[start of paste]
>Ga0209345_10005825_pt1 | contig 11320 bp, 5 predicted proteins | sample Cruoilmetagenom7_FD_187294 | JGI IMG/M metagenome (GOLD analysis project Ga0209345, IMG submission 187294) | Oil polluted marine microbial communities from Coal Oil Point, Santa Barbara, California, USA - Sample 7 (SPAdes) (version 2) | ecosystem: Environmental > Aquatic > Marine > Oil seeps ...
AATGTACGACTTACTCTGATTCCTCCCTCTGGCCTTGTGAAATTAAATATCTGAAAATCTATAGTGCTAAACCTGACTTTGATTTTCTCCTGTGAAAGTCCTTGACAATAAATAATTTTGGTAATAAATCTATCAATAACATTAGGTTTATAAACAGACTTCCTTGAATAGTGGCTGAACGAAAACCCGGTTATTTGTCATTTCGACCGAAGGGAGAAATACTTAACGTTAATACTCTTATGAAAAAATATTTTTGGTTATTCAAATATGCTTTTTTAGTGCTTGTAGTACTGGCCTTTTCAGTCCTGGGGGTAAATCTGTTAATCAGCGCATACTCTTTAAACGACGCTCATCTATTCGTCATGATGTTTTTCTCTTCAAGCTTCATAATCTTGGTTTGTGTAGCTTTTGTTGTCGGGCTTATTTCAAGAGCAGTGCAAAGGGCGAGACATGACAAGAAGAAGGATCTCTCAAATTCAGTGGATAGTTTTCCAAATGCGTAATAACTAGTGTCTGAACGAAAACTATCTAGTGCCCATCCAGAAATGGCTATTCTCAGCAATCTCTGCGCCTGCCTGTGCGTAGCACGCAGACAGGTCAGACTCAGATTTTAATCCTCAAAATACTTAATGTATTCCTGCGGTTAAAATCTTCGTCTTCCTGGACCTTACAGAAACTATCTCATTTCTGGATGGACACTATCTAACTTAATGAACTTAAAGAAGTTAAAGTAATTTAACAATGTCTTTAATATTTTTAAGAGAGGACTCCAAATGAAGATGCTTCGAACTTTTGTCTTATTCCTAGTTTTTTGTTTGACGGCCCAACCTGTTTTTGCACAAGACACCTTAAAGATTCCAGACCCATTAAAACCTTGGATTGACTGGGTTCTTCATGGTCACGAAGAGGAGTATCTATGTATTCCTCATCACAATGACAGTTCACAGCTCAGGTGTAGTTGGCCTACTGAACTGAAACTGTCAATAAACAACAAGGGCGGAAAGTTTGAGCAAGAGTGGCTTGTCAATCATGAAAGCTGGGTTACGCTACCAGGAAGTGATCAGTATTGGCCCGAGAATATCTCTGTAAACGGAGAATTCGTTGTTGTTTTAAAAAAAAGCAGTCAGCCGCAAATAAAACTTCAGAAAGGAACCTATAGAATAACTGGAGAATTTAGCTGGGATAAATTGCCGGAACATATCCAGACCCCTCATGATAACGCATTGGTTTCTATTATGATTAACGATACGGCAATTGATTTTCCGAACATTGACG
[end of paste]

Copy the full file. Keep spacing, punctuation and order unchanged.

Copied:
>Ga0209345_10005825_pt1 | contig 11320 bp, 5 predicted proteins | sample Cruoilmetagenom7_FD_187294 | JGI IMG/M metagenome (GOLD analysis project Ga0209345, IMG submission 187294) | Oil polluted marine microbial communities from Coal Oil Point, Santa Barbara, California, USA - Sample 7 (SPAdes) (version 2) | ecosystem: Environmental > Aquatic > Marine > Oil seeps ...
AATGTACGACTTACTCTGATTCCTCCCTCTGGCCTTGTGAAATTAAATATCTGAAAATCTATAGTGCTAAACCTGACTTTGATTTTCTCCTGTGAAAGTCCTTGACAATAAATAATTTTGGTAATAAATCTATCAATAACATTAGGTTTATAAACAGACTTCCTTGAATAGTGGCTGAACGAAAACCCGGTTATTTGTCATTTCGACCGAAGGGAGAAATACTTAACGTTAATACTCTTATGAAAAAATATTTTTGGTTATTCAAATATGCTTTTTTAGTGCTTGTAGTACTGGCCTTTTCAGTCCTGGGGGTAAATCTGTTAATCAGCGCATACTCTTTAAACGACGCTCATCTATTCGTCATGATGTTTTTCTCTTCAAGCTTCATAATCTTGGTTTGTGTAGCTTTTGTTGTCGGGCTTATTTCAAGAGCAGTGCAAAGGGCGAGACATGACAAGAAGAAGGATCTCTCAAATTCAGTGGATAGTTTTCCAAATGCGTAATAACTAGTGTCTGAACGAAAACTATCTAGTGCCCATCCAGAAATGGCTATTCTCAGCAATCTCTGCGCCTGCCTGTGCGTAGCACGCAGACAGGTCAGACTCAGATTTTAATCCTCAAAATACTTAATGTATTCCTGCGGTTAAAATCTTCGTCTTCCTGGACCTTACAGAAACTATCTCATTTCTGGATGGACACTATCTAACTTAATGAACTTAAAGAAGTTAAAGTAATTTAACAATGTCTTTAATATTTTTAAGAGAGGACTCCAAATGAAGATGCTTCGAACTTTTGTCTTATTCCTAGTTTTTTGTTTGACGGCCCAACCTGTTTTTGCACAAGACACCTTAAAGATTCCAGACCCATTAAAACCTTGGATTGACTGGGTTCTTCATGGTCACGAAGAGGAGTATCTATGTATTCCTCATCACAATGACAGTTCACAGCTCAGGTGTAGTTGGCCTACTGAACTGAAACTGTCAATAAACAACAAGGGCGGAAAGTTTGAGCAAGAGTGGCTTGTCAATCATGAAAGCTGGGTTACGCTACCAGGAAGTGATCAGTATTGGCCCGAGAATATCTCTGTAAACGGAGAATTCGTTGTTGTTTTAAAAAAAAGCAGTCAGCCGCAAATAAAACTTCAGAAAGGAACCTATAGAATAACTGGAGAATTTAGCTGGGATAAATTGCCGGAACATATCCAGACCCCTCATGATAACGCATTGGTTTCTATTATGATTAACGATACGGCAATTGATTTTCCGAACATTGACG